Missing ingredients in water reform

17 MAY 2007

Prime Minister John Howard’s $10 billion National Plan for Water Security is missing two essential ingredients – details on how public participation will be achieved and an environmental perspective, according to a Charles Sturt University academic.

Prime Minister John Howard’s $10 billion National Plan for Water Security is missing two essential ingredients – details on how public participation will be achieved and an environmental perspective, according to a Charles Sturt University (CSU) academic.
 
CSU Professor of Water Policy, Kath Bowmer.Professor of Water Policy Kathleen Bowmer is a key researcher with the University’s Institute for Land Water and Society (ILWS). She says both the Council of Australian Governments’ Water Reform Framework in 1994 and the 2004 National Water Initiative strongly required public participation in decision making.
 
“It is not clear how agreements on water sharing made through the community consultation over the last five or seven years will be honoured in the new plan, or how, into the future, resources and processes for public participation will be developed,” Professor Bowmer said.
 
Professor Bowmer is concerned about the limited extent of regional consultation and participation so far.  However some groups, such as consortiums of irrigation corporations, do have access to Malcolm Turnbull, Federal Minister for the Environment and Water Resources.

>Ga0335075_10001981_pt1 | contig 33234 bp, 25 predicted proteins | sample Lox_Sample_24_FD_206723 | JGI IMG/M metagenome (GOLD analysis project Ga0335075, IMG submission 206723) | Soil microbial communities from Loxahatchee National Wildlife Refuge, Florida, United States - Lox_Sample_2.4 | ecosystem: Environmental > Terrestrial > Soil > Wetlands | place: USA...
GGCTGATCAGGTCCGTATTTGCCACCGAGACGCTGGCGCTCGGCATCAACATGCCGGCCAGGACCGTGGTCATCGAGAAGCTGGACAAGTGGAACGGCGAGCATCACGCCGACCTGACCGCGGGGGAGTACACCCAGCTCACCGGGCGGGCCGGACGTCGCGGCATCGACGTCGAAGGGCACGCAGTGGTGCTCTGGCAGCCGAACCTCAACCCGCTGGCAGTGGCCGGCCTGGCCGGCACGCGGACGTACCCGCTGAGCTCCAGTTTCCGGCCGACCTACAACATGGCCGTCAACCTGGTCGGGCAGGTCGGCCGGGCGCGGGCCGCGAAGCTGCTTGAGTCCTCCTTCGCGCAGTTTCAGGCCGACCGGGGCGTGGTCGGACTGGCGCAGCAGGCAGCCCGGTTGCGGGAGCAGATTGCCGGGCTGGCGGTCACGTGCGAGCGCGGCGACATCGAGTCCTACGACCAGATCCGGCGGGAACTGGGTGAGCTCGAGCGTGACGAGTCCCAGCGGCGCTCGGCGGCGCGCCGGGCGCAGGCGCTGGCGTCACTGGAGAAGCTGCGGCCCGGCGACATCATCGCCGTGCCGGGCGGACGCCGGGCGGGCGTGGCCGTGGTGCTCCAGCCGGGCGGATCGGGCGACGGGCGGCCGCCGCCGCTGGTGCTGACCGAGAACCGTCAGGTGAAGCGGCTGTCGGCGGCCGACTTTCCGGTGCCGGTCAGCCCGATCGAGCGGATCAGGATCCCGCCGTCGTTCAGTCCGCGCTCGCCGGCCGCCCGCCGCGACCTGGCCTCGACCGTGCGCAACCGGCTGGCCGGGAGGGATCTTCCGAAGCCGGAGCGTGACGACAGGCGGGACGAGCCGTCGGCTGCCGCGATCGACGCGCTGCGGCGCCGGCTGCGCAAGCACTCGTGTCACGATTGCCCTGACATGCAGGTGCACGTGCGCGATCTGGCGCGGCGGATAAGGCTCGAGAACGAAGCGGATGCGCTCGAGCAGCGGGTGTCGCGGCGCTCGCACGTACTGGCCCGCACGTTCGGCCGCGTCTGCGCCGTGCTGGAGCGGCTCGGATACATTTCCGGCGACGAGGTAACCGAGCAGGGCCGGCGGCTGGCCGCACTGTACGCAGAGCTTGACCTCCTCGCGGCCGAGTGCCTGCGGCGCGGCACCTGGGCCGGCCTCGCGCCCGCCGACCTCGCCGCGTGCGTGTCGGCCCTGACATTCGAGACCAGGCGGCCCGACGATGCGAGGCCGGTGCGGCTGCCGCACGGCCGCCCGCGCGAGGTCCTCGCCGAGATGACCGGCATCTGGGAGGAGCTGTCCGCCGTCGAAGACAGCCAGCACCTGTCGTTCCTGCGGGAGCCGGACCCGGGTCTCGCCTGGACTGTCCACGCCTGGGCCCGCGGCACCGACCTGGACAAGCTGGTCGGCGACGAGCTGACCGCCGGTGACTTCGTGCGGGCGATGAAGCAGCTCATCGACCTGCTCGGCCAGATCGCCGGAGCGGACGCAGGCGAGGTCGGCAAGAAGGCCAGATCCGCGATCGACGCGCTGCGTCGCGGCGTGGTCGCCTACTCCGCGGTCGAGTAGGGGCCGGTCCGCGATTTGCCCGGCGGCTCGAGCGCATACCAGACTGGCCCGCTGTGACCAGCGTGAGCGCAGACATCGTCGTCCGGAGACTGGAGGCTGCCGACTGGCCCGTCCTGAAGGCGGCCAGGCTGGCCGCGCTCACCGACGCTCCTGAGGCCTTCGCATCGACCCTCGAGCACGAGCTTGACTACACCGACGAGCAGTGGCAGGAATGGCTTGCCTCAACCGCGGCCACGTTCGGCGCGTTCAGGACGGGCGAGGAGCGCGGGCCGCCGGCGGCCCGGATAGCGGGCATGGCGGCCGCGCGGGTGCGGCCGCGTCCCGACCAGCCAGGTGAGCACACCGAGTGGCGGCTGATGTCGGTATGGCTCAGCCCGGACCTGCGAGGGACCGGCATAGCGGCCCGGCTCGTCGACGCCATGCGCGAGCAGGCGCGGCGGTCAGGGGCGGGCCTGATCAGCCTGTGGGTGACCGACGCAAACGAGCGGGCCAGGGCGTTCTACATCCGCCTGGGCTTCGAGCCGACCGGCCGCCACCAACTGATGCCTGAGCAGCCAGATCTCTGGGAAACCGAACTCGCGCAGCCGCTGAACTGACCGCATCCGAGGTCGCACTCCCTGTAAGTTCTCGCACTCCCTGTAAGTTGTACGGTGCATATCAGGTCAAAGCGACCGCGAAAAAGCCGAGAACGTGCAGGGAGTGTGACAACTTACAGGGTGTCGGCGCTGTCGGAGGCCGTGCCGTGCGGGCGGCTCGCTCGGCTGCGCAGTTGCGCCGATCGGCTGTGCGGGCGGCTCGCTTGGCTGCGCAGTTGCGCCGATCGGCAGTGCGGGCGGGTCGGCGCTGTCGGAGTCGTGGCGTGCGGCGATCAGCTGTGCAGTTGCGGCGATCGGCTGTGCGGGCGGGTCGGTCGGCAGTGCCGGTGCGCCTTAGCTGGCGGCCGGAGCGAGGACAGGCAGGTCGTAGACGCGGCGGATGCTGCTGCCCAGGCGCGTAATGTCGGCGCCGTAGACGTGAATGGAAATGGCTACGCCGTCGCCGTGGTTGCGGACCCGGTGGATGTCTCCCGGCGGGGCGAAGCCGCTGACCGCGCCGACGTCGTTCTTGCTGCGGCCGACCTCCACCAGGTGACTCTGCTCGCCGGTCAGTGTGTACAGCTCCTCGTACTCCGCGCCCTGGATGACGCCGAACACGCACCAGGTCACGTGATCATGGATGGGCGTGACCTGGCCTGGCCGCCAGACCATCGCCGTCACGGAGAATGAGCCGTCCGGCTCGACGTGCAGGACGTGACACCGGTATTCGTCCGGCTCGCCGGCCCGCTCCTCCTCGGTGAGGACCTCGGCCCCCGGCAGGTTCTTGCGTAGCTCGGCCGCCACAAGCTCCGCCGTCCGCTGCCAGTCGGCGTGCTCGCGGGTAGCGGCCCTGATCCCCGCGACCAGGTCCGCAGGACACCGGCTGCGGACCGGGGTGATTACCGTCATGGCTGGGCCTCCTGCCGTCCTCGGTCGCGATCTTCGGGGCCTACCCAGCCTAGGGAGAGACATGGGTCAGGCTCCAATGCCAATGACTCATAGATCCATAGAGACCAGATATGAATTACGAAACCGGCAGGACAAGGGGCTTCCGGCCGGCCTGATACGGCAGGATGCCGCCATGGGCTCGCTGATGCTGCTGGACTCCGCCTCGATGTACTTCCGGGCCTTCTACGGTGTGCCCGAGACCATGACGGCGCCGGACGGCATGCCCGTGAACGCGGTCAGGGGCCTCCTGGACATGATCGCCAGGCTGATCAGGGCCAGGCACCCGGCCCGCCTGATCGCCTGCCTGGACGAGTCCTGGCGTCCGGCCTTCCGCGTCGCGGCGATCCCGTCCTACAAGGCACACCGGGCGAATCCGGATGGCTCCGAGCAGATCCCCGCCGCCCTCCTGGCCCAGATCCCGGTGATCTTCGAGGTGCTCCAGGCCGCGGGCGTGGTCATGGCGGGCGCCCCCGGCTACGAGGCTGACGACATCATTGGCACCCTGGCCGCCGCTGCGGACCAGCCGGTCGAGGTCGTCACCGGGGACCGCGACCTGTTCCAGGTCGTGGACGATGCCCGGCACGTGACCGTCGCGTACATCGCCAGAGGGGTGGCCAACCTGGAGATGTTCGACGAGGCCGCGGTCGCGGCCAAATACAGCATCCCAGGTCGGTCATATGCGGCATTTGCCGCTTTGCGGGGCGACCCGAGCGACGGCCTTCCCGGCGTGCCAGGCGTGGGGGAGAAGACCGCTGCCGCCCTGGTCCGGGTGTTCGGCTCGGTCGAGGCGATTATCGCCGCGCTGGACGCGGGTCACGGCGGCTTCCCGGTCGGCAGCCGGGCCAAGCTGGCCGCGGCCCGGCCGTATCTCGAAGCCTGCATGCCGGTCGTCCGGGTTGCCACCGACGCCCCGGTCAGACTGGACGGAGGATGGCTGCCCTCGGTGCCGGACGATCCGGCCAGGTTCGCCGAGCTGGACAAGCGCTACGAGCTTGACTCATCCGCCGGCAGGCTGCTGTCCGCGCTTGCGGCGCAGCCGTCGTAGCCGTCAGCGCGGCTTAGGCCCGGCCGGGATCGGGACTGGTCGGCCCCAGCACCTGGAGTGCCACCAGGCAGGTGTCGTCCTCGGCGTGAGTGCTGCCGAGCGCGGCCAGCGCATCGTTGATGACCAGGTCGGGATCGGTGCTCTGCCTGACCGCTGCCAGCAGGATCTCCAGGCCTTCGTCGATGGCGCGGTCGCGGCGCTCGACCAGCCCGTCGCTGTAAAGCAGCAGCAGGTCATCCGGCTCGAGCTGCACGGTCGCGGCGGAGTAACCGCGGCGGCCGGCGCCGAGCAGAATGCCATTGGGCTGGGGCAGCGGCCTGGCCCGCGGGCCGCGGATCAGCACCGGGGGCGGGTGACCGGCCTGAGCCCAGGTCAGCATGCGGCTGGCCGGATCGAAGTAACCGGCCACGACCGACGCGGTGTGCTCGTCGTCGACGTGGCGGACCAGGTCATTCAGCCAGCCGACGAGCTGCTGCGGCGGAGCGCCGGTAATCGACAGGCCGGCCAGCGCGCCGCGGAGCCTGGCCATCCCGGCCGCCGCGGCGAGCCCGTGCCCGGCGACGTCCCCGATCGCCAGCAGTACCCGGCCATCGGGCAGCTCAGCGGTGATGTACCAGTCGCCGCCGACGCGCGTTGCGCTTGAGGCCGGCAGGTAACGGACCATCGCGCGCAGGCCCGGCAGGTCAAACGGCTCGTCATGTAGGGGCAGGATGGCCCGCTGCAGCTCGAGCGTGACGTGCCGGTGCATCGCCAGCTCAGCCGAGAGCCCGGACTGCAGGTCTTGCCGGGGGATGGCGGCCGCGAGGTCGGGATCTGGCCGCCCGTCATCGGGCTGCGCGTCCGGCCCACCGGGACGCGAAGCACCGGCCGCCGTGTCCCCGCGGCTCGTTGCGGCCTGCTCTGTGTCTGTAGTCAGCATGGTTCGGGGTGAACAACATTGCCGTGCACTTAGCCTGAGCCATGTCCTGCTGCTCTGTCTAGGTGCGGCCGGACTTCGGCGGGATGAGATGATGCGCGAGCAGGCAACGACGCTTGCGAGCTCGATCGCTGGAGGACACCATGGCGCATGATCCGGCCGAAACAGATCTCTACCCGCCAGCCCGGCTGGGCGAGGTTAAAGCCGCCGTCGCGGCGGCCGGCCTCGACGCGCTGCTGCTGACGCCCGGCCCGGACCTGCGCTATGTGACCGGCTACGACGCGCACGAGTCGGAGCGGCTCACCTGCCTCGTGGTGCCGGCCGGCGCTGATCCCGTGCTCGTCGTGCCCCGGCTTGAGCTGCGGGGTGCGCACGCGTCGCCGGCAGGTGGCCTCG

“I think it is important for advice to be sought and given,” she said. “But it is important for all stakeholders to be given an opportunity to have their say and to be included in the development of future policies. That includes individual farmers, members of rural communities and businesses, and advocates for the environment.
 
“For example, we see the Bureau of Meteorology being given $500 million under the new plan to collect information on and model climate change and water flow.” And while Professor Bowmer says this is a good initiative, she added that other investments made through the National Plan were less transparent. These include social, economic and environmental analysis and regional and community participation.
 
“There is very little detail about where the water saved for the environment will go,” she said. “So far, environmental water has been linked mostly to the icon sites in the main Murray system. But what about the other parts of the Murray Darling Basin that also need water?
 
“Also, other ways of getting improved environmental dividends without using more water don’t appear to be explicit in the new plan. Examples include fish ladders, fixing ‘cold water’ pollution, pulsing water releases from storages, and incentives for changing patterns of irrigation demand.”
 
Professor Bowmer will present her views on public participation in water policy decisions at the 5th Australian Stream Management Conference, which will be hosted by CSU’s ILWS in Albury, NSW on Monday 19 to Friday 25 May. Professor Bowmer’s other paper is on the lessons learnt from the water sharing processes in NSW.
Media contact:

Wes Ward, 02 6051 9906

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